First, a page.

Re: Pitch orientation-discriminating feature detectors? (Eckard Blumschein )

Subject: Re: Pitch orientation-discriminating feature detectors?
From:    Eckard Blumschein  <Eckard.Blumschein(at)E-TECHNIK.UNI-MAGDEBURG.DE>
Date:    Wed, 25 Sep 2002 08:01:28 +0200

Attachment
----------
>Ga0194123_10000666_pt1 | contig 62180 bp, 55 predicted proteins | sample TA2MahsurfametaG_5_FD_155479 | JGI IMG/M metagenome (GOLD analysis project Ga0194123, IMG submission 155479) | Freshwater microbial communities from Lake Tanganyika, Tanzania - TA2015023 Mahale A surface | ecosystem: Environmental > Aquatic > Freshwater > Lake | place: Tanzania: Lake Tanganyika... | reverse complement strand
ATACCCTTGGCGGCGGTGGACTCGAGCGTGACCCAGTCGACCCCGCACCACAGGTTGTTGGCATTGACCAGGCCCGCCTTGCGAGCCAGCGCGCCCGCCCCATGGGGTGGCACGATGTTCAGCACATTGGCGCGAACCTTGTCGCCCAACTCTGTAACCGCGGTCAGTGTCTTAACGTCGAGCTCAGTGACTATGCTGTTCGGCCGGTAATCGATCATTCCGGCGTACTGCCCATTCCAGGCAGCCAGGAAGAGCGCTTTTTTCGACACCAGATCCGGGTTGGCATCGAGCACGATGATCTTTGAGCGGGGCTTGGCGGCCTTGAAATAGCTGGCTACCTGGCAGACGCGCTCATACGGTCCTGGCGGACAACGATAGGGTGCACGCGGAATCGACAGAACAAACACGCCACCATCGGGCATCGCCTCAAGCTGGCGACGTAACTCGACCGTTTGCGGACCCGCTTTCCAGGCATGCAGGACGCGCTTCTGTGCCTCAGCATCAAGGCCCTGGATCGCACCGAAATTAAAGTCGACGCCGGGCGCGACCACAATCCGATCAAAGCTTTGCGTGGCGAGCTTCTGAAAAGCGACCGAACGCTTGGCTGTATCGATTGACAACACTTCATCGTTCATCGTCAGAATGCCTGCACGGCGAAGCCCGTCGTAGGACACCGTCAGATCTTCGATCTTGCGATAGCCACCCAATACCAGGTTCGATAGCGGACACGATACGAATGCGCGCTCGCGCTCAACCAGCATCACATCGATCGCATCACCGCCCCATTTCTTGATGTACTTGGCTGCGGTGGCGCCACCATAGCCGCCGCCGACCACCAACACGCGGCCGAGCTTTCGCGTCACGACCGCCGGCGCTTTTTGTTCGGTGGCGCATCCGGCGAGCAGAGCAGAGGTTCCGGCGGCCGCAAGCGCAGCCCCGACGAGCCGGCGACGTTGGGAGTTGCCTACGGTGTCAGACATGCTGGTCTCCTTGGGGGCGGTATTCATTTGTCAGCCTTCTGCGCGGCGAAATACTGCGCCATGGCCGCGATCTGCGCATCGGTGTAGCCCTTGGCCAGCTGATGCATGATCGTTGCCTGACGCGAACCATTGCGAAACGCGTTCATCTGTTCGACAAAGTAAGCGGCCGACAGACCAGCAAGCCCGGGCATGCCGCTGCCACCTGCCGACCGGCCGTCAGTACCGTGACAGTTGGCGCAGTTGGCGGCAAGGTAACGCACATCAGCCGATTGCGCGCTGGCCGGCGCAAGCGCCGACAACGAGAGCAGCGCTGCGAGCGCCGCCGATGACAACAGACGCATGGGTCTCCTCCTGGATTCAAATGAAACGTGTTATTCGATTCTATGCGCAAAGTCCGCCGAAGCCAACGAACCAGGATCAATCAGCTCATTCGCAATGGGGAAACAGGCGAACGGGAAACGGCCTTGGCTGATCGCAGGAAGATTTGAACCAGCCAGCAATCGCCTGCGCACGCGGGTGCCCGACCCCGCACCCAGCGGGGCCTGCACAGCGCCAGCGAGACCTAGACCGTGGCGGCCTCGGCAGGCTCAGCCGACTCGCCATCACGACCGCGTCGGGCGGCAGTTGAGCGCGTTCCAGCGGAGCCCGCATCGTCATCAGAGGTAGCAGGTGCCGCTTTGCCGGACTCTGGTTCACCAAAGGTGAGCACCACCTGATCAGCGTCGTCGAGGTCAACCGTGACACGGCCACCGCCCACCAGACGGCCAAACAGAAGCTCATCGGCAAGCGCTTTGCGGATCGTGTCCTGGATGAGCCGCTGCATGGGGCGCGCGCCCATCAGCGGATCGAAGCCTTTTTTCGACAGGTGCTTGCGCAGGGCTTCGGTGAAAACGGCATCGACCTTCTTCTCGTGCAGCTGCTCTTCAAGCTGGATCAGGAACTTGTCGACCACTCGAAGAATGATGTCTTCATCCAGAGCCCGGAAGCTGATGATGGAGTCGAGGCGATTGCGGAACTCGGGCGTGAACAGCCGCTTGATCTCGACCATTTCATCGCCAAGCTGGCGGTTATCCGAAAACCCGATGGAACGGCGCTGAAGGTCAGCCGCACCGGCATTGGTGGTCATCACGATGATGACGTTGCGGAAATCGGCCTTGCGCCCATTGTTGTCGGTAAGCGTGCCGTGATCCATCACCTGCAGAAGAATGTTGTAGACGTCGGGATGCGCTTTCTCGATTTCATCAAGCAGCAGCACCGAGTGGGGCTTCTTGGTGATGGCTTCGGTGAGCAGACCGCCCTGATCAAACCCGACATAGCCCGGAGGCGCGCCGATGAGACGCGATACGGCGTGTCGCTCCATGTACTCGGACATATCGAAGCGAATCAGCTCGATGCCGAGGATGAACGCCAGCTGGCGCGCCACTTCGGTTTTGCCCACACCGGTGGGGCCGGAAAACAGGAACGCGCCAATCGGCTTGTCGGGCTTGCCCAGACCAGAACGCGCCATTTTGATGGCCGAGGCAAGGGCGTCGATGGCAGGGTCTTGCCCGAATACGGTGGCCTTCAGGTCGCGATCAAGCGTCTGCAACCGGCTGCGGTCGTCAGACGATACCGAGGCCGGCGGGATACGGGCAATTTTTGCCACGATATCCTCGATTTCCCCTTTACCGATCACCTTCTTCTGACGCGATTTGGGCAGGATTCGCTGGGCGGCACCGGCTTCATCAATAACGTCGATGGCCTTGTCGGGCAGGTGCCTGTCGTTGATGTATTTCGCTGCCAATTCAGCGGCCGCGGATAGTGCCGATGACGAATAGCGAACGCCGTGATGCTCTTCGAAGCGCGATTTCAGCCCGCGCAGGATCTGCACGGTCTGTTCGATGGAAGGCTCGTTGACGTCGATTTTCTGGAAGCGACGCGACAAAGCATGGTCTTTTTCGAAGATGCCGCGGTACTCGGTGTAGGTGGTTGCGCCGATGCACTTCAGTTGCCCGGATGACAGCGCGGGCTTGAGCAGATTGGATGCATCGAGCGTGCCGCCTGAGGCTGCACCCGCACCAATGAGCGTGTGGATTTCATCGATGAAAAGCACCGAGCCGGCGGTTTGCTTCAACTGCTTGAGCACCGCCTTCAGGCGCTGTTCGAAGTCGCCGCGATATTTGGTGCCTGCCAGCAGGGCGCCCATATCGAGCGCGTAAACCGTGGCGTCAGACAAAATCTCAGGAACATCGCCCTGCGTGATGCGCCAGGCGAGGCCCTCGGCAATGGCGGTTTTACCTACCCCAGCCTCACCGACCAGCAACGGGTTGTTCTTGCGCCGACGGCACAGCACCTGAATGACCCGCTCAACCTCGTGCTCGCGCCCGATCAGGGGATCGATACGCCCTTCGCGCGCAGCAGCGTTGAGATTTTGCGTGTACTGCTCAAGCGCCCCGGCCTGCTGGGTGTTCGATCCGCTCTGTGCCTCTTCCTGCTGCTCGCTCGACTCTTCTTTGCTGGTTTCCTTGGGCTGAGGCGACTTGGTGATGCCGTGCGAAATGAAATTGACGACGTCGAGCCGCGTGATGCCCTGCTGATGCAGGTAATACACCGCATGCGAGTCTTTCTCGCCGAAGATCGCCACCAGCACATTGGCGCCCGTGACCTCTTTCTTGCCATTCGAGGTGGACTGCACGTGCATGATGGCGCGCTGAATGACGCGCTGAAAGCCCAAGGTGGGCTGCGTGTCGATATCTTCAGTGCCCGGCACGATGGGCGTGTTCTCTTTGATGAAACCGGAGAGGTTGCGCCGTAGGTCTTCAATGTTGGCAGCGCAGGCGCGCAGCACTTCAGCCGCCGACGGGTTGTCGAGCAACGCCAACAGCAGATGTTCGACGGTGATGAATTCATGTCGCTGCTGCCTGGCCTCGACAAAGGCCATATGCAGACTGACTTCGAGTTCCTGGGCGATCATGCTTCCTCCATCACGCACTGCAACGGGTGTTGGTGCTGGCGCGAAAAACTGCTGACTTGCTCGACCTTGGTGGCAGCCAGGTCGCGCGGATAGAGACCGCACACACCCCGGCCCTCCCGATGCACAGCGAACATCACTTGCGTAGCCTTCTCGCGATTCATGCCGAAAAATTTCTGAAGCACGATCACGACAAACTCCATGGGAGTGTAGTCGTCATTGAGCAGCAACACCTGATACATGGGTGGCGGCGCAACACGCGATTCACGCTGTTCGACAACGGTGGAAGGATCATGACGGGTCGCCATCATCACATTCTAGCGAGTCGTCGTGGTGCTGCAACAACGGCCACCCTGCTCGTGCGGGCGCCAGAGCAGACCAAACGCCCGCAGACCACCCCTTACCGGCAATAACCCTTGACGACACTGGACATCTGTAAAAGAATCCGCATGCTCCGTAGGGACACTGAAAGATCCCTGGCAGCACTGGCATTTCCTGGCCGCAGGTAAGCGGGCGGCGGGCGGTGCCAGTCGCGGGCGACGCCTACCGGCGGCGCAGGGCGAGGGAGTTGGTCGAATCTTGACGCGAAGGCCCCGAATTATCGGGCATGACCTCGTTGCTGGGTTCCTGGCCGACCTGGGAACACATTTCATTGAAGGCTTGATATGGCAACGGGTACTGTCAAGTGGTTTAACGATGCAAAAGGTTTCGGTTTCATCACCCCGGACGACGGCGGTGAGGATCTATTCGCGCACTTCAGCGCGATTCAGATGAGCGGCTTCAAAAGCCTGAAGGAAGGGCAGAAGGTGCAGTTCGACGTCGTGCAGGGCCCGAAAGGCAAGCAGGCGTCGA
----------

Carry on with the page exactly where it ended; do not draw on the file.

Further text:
Dear list, two years ago, Jont and also me obeyed Al's suggestion to purify the list from cochlear and heretical nitty-gritty, respectively. This time, I feel obliged to point you to recent work by Delgutte, see my M240. As far as I understood, it might be an open question whether or not it is really always justified to ascribe perceptual peculiarities like sluggishness, dynamic asymmetry, and masking just to the big unnkown, i.e., the cortex. An apparent bottleneck of hearing is the limited number of inner hair cells. Typically ten auditory nerve fibers contact a single inner hair cell of human. They differ from each other by spontaneous rate and threshold. Just a small percentage of afferents travel to a slightly more basal position and contact OHCs. So the response of auditory nerve to a change of frequency is thought to largely be a Poisson process. It depends on random stepwise neurotransmitter release. The corresponding delay increases towards apex of cochlea. Perhaps, that's why we are able to even distinguish between rarefaction-condensation-rarefaction and condensation-rarefaction-condensation sequences. Goto my M130 and listen to pnp.wav vs. npn.wav. Eckard Frequency peaks (upward-then-downward frequency >modulation) are more salient and produce much lower difference limens >than frequency troughs (downward-then-upward FM). snip> >The next question is of course why would it be useful in the real >world to process differently upward vs. downward frequency >movements...

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